I also got 2 medical programs that are both great. The first one is called Cycle, which keeps track of menstruation and predicts fertility and ovulation. This is a super handy program for women. I really like that it averages the previous cycles for predictions, since no woman is completely regular this is much better than using 28 days. It also lets me change the color for each type of day, so my calendar is very bright and colorful. It’s also way more convenient than using a website and it’s safer. It automatically sets up a user and password, so your info is private. It’ll also let multiple women keep track, which seems great for families with teenagers. It also lets you add notes, which is great if you have other symptoms you’re keeping track of, like migraines. My only complaint is that it doesn’t let you change the luteal phase, it just assumes a normal length. I don’t think this would effect most women using this program (I don’t think most of us know the length of our luteal phase anyway), but it might be important for people trying to (or not to) conceive. I think it would also be helpful if this program used a gradient between fertile and safe. This would make it more obvious which days are most fertile or safest.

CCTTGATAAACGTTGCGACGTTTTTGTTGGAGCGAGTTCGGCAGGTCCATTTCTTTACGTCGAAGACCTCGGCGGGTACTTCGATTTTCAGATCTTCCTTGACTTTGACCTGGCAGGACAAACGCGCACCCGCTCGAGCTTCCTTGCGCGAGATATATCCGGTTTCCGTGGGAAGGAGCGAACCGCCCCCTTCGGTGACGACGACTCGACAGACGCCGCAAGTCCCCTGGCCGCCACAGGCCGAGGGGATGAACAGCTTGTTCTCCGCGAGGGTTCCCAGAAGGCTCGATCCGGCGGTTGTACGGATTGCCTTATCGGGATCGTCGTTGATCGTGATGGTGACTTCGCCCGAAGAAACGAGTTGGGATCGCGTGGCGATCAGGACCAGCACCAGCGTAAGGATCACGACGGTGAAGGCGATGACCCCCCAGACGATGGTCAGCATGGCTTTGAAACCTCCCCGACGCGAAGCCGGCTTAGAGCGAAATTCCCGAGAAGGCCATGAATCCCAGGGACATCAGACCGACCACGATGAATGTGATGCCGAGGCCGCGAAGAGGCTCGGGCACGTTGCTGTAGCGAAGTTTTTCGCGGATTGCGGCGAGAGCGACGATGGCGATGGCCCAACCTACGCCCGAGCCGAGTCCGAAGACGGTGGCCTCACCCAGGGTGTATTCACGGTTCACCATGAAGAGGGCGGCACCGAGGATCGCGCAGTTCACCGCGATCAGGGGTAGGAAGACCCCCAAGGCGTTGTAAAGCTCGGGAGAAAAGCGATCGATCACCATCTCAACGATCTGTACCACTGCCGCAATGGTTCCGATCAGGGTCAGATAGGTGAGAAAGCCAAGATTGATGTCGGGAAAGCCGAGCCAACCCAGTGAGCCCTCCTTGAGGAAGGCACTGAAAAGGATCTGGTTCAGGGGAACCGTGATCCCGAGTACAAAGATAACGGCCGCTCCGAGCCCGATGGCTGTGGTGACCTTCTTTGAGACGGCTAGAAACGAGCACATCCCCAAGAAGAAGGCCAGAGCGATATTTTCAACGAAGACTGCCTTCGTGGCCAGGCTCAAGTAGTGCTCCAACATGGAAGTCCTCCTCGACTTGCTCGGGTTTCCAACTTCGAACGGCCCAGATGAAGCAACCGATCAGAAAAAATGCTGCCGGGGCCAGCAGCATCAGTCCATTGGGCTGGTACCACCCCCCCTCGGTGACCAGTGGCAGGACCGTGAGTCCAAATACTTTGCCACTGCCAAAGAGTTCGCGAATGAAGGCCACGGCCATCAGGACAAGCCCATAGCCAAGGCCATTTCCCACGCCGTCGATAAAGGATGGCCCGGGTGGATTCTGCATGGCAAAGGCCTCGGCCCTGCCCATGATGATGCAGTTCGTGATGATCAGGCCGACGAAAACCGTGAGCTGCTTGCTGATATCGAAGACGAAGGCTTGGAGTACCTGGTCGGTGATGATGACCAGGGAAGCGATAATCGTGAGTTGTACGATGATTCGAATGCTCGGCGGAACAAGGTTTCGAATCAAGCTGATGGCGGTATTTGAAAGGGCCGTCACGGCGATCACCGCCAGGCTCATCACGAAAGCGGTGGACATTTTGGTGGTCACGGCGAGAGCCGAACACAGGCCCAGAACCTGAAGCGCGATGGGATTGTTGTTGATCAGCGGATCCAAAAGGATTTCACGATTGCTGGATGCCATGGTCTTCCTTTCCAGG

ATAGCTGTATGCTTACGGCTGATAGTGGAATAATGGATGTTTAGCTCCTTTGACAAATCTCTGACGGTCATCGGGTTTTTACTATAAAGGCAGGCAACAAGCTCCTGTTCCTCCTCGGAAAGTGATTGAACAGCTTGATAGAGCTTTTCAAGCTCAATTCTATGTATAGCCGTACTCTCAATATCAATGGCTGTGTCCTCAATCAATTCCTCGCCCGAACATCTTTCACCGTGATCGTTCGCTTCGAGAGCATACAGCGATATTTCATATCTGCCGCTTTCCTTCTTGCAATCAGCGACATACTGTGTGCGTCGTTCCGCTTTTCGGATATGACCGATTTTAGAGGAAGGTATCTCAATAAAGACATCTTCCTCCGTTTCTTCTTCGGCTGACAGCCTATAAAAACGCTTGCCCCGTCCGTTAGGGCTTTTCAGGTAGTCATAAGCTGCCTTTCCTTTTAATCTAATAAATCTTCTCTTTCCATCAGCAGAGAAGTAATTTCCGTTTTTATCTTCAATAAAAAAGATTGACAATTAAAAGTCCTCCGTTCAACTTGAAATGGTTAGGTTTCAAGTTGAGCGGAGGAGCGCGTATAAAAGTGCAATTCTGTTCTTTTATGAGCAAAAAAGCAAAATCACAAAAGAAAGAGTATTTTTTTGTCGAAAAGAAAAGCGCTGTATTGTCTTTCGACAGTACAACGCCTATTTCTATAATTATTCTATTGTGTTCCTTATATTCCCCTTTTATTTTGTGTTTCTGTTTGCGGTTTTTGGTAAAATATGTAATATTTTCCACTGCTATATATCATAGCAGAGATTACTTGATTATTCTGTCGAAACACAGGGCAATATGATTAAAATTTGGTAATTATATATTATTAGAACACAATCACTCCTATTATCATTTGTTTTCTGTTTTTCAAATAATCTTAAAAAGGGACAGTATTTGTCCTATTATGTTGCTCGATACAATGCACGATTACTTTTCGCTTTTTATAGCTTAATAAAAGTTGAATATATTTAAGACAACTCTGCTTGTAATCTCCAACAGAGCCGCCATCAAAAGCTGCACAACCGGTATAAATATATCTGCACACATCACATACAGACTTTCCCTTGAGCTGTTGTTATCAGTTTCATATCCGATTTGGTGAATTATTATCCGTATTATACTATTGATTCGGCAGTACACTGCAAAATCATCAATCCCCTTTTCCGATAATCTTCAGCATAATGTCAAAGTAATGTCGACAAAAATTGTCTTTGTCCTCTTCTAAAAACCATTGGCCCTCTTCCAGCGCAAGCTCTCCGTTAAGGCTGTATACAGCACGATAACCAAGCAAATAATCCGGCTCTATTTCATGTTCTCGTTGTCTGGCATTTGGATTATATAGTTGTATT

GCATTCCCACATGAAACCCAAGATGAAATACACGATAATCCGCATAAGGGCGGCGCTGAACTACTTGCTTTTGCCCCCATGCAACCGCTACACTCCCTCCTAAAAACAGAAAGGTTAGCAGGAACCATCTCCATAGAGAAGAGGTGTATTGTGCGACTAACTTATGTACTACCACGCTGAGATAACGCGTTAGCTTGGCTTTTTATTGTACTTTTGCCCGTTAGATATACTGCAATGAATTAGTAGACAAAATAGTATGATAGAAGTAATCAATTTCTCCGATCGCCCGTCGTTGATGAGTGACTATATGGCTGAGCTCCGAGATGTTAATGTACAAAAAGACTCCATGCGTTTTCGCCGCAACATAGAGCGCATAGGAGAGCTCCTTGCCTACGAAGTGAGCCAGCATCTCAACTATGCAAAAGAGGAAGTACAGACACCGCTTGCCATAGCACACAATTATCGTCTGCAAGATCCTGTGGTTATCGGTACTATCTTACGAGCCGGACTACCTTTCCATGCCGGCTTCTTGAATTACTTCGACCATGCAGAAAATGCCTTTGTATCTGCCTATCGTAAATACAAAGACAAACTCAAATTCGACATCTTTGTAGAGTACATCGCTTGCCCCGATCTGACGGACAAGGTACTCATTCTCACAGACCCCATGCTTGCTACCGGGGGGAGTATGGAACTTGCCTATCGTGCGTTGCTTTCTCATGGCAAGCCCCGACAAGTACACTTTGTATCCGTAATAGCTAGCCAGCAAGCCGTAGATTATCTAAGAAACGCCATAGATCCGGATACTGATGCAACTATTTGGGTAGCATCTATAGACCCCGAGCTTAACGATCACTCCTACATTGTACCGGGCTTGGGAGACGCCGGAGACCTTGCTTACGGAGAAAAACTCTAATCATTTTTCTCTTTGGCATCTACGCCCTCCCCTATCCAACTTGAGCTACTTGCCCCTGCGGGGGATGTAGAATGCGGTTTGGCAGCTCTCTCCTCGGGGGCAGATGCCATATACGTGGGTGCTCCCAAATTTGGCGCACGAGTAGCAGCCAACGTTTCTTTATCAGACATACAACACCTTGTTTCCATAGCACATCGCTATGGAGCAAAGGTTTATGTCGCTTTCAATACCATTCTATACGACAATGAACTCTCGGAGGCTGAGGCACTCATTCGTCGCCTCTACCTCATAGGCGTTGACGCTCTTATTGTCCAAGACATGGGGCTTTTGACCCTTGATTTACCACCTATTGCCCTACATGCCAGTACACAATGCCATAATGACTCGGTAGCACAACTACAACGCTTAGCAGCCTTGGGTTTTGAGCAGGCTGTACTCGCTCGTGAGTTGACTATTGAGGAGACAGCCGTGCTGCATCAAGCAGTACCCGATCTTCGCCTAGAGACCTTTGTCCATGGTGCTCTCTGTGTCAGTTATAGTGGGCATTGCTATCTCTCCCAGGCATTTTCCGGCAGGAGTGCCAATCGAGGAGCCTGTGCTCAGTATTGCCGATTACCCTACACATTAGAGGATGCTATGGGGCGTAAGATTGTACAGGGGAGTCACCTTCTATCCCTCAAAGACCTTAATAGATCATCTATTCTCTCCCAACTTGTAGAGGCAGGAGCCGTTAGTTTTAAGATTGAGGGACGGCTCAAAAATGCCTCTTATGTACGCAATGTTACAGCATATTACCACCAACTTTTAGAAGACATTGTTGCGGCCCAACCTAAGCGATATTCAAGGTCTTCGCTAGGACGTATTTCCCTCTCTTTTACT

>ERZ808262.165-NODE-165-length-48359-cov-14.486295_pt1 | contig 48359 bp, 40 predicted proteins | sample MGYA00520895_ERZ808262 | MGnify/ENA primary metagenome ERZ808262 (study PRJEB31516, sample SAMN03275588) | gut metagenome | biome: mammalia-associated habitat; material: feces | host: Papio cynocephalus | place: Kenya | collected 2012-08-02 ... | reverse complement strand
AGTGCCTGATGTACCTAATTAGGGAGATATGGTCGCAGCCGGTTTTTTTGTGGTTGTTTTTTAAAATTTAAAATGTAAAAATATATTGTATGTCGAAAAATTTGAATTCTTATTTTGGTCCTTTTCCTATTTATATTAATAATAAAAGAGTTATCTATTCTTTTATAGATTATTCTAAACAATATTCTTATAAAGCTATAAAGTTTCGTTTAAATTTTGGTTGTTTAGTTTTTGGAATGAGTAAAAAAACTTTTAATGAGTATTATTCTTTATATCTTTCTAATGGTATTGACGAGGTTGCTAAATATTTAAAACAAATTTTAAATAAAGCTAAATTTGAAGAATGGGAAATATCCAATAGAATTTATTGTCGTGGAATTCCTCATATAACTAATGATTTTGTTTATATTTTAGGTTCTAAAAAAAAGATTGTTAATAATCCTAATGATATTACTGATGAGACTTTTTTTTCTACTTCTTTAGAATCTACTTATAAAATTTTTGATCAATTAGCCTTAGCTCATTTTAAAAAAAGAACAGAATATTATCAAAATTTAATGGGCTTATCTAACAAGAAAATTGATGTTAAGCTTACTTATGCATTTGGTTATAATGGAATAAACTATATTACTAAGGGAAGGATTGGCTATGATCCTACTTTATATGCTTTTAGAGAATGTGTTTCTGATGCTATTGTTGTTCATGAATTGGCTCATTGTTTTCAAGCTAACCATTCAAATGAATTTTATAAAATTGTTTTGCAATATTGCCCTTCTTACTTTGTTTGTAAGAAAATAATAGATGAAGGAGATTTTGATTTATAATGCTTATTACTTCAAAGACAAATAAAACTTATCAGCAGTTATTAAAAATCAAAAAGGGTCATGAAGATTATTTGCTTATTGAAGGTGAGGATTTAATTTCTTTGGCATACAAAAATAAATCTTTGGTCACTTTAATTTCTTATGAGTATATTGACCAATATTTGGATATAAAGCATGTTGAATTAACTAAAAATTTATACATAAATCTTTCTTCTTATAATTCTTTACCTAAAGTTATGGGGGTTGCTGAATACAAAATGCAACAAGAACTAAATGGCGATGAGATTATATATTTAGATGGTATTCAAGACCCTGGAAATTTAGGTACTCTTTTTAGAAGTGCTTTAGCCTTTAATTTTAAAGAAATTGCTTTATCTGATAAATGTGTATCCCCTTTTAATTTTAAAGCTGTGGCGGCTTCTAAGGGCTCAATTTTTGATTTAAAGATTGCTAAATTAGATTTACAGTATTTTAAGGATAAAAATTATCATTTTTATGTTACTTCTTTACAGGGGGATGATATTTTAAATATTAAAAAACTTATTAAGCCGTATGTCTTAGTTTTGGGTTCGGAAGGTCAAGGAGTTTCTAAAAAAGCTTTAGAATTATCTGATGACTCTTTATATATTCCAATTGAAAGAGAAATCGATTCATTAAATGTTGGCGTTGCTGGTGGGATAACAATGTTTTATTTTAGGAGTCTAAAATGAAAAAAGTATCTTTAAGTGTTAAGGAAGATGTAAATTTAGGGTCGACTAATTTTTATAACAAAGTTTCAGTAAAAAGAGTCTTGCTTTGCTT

The other medical program I got is called Ginkgo. It lets me look at DICOM images, which are X-rays. I had to get some X-rays last week and I wanted to look at them, so I found this program. It’s really intuitive and easy to figure out. I can load my history as a patient, and see each group of X-rays. I can then load each group and each X-ray and look at it in detail. I can also export the X-rays as different image types. I sorta think it would be cool to use different filters and colorize an X-ray and print it onto dishes or something. I also think this program will be great for comparing old and new X-rays. I just need to find some old X-rays to try it out. I don’t think this program has this feature, but I think it would be cool if it would analyze the images and show me the names of each bone on mouse over.